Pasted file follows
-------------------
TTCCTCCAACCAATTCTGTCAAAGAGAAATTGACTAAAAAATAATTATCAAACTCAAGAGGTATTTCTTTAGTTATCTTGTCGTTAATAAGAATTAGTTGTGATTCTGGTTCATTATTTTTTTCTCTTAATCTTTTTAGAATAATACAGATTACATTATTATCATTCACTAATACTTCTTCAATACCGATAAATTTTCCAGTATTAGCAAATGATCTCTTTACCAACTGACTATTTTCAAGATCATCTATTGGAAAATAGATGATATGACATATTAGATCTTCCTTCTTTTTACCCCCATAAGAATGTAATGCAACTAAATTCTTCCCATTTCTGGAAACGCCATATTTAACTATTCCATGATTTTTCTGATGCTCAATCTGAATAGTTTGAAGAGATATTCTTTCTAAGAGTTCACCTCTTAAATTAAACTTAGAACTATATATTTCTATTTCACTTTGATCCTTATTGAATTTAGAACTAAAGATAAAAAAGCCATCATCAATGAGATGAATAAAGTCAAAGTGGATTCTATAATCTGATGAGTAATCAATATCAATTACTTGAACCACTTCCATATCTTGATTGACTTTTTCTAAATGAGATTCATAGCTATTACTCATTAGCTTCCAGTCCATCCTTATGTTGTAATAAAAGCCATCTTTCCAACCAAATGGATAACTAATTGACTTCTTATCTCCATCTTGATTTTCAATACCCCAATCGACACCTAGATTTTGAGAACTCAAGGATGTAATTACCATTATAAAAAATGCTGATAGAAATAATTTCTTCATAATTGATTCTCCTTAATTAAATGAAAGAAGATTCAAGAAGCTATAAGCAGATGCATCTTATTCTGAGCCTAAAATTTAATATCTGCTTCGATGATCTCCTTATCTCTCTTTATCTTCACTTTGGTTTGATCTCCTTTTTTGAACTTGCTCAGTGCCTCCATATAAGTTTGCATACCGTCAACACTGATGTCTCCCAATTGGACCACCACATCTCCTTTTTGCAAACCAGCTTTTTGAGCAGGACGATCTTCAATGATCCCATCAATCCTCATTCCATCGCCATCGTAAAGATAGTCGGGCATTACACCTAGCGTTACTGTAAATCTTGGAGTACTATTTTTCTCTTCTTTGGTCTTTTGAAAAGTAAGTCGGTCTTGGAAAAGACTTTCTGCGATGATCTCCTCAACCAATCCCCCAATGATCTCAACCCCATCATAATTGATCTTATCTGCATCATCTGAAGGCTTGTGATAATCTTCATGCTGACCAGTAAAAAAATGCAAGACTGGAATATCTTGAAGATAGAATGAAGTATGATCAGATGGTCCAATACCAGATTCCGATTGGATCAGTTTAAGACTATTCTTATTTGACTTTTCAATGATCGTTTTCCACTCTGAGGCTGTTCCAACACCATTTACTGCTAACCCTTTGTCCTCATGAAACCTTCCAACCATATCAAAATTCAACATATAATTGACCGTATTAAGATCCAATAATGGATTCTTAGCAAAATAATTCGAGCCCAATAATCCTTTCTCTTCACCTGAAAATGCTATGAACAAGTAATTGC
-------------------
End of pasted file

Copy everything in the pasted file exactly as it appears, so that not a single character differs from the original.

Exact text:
TTCCTCCAACCAATTCTGTCAAAGAGAAATTGACTAAAAAATAATTATCAAACTCAAGAGGTATTTCTTTAGTTATCTTGTCGTTAATAAGAATTAGTTGTGATTCTGGTTCATTATTTTTTTCTCTTAATCTTTTTAGAATAATACAGATTACATTATTATCATTCACTAATACTTCTTCAATACCGATAAATTTTCCAGTATTAGCAAATGATCTCTTTACCAACTGACTATTTTCAAGATCATCTATTGGAAAATAGATGATATGACATATTAGATCTTCCTTCTTTTTACCCCCATAAGAATGTAATGCAACTAAATTCTTCCCATTTCTGGAAACGCCATATTTAACTATTCCATGATTTTTCTGATGCTCAATCTGAATAGTTTGAAGAGATATTCTTTCTAAGAGTTCACCTCTTAAATTAAACTTAGAACTATATATTTCTATTTCACTTTGATCCTTATTGAATTTAGAACTAAAGATAAAAAAGCCATCATCAATGAGATGAATAAAGTCAAAGTGGATTCTATAATCTGATGAGTAATCAATATCAATTACTTGAACCACTTCCATATCTTGATTGACTTTTTCTAAATGAGATTCATAGCTATTACTCATTAGCTTCCAGTCCATCCTTATGTTGTAATAAAAGCCATCTTTCCAACCAAATGGATAACTAATTGACTTCTTATCTCCATCTTGATTTTCAATACCCCAATCGACACCTAGATTTTGAGAACTCAAGGATGTAATTACCATTATAAAAAATGCTGATAGAAATAATTTCTTCATAATTGATTCTCCTTAATTAAATGAAAGAAGATTCAAGAAGCTATAAGCAGATGCATCTTATTCTGAGCCTAAAATTTAATATCTGCTTCGATGATCTCCTTATCTCTCTTTATCTTCACTTTGGTTTGATCTCCTTTTTTGAACTTGCTCAGTGCCTCCATATAAGTTTGCATACCGTCAACACTGATGTCTCCCAATTGGACCACCACATCTCCTTTTTGCAAACCAGCTTTTTGAGCAGGACGATCTTCAATGATCCCATCAATCCTCATTCCATCGCCATCGTAAAGATAGTCGGGCATTACACCTAGCGTTACTGTAAATCTTGGAGTACTATTTTTCTCTTCTTTGGTCTTTTGAAAAGTAAGTCGGTCTTGGAAAAGACTTTCTGCGATGATCTCCTCAACCAATCCCCCAATGATCTCAACCCCATCATAATTGATCTTATCTGCATCATCTGAAGGCTTGTGATAATCTTCATGCTGACCAGTAAAAAAATGCAAGACTGGAATATCTTGAAGATAGAATGAAGTATGATCAGATGGTCCAATACCAGATTCCGATTGGATCAGTTTAAGACTATTCTTATTTGACTTTTCAATGATCGTTTTCCACTCTGAGGCTGTTCCAACACCATTTACTGCTAACCCTTTGTCCTCATGAAACCTTCCAACCATATCAAAATTCAACATATAATTGACCGTATTAAGATCCAATAATGGATTCTTAGCAAAATAATTCGAGCCCAATAATCCTTTCTCTTCACCTGAAAATGCTATGAACAAGTAATTGC